For the group-sequential model we adhere to in this article, Mukhopadhyay and de Silva [2008] proposed an extension of the classical SPRT, called RSPRT. In this article, we want to characterize the structure of optimal sequential tests and, in particular, show the optimality of the RSPRT, in the Wald-Wolfowitz sense, when the group sizes are identically distributed.

For a more general case, when the group sizes not necessarily have the same distribution, we use a weaker approach related to the minimization of the average cost under one hypothesis (see Lorden [1980]). If an optimal, in the Wald-Wolfowitz sense, test will ever be found, for any specific group size distribution model, it should minimize the average cost each one of the hypothesis, thus it should be of the particular form we find here.

In this way, our main concern in this article is the characterization of optimal group-sequential tests, which minimize the average cost of the observations given restrictions on the error probabilities.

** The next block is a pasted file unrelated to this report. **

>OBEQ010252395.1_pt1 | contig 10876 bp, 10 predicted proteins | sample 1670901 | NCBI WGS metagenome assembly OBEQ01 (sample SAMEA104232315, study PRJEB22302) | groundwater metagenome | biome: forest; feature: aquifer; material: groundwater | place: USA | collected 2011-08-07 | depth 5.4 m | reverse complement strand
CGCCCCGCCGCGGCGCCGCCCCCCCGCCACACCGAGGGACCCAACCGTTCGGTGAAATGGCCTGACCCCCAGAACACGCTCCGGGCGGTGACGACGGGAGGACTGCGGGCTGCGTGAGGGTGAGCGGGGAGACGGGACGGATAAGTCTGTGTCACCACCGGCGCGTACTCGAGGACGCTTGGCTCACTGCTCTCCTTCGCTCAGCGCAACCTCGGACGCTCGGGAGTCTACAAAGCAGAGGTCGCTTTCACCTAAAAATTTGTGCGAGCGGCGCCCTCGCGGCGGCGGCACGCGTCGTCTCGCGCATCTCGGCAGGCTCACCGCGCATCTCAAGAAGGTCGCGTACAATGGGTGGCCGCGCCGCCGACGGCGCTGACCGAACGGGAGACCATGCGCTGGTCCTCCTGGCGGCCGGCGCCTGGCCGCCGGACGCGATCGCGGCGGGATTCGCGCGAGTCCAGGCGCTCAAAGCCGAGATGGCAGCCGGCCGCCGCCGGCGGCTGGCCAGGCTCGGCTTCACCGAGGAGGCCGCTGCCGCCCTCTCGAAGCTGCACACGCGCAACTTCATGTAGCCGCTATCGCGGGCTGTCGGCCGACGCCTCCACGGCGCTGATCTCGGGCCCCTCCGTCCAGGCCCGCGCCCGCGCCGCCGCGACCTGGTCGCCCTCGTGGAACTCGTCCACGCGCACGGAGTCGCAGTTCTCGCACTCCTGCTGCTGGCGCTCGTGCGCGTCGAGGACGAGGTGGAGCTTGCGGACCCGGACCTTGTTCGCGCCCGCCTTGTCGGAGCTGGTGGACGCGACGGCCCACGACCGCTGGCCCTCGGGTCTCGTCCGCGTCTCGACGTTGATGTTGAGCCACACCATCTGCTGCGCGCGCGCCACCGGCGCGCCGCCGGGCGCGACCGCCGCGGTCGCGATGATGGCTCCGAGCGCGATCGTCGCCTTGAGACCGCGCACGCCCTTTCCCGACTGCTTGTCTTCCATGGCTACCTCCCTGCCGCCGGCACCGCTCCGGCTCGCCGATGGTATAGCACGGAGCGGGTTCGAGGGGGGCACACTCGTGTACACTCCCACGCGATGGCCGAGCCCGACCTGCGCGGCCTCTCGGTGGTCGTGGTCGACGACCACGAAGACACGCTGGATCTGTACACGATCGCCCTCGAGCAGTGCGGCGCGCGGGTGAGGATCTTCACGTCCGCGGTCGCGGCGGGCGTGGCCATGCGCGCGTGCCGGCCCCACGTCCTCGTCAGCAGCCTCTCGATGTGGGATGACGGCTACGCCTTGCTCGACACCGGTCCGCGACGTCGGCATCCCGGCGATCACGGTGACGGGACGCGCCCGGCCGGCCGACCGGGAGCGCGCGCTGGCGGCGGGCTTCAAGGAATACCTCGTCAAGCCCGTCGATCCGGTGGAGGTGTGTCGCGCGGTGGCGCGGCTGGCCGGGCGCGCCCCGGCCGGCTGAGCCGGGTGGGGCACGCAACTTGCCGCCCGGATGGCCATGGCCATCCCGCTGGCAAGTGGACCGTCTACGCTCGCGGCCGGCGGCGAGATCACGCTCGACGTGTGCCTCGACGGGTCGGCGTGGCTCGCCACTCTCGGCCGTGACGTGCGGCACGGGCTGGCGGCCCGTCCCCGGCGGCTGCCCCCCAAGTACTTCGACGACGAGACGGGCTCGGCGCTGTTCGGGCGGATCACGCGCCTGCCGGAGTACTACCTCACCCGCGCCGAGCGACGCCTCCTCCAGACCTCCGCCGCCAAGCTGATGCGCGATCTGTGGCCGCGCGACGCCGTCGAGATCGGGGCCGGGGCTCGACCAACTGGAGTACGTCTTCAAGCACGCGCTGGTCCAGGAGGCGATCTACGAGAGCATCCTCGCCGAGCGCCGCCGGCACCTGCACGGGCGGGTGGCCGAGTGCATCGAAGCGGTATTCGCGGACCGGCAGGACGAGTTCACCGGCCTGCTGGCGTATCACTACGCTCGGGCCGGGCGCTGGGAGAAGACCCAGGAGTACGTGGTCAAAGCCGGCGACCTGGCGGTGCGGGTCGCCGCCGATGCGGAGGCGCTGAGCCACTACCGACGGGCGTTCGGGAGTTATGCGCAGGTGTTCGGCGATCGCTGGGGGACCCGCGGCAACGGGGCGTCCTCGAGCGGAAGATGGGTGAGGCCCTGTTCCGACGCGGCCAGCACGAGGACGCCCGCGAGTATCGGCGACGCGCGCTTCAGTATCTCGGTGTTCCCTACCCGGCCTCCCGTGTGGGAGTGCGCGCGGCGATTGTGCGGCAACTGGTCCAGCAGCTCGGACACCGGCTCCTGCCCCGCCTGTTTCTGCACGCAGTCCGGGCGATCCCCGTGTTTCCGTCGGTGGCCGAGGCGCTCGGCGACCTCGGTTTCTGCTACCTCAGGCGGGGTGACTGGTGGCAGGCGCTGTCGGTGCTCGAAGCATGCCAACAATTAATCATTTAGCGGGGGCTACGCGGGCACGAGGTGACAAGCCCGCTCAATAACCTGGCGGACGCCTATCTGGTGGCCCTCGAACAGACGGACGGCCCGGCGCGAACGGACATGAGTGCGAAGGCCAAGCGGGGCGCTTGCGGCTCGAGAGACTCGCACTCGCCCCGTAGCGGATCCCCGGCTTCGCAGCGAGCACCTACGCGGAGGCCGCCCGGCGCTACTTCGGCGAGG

In Section 2, the main definitions and assumptions are presented.

In Section 3, the problem of findinig optimal test is reduced to an optimal stopping problem.

In Section 4, characterizations of optimal sequential rules are given.

In Section 5, the optimality of the random sequential probability ratio tests (RSPRT) is demonstrated.

The proofs of the main results are placed in the Appendix A.

## 2 Notation and Assumptions

We assume that i.i.d. observations , , are available to the statistician sequentially, in groups numbered by . The group sizes

are assumed to be values of some independent integer-valued random variables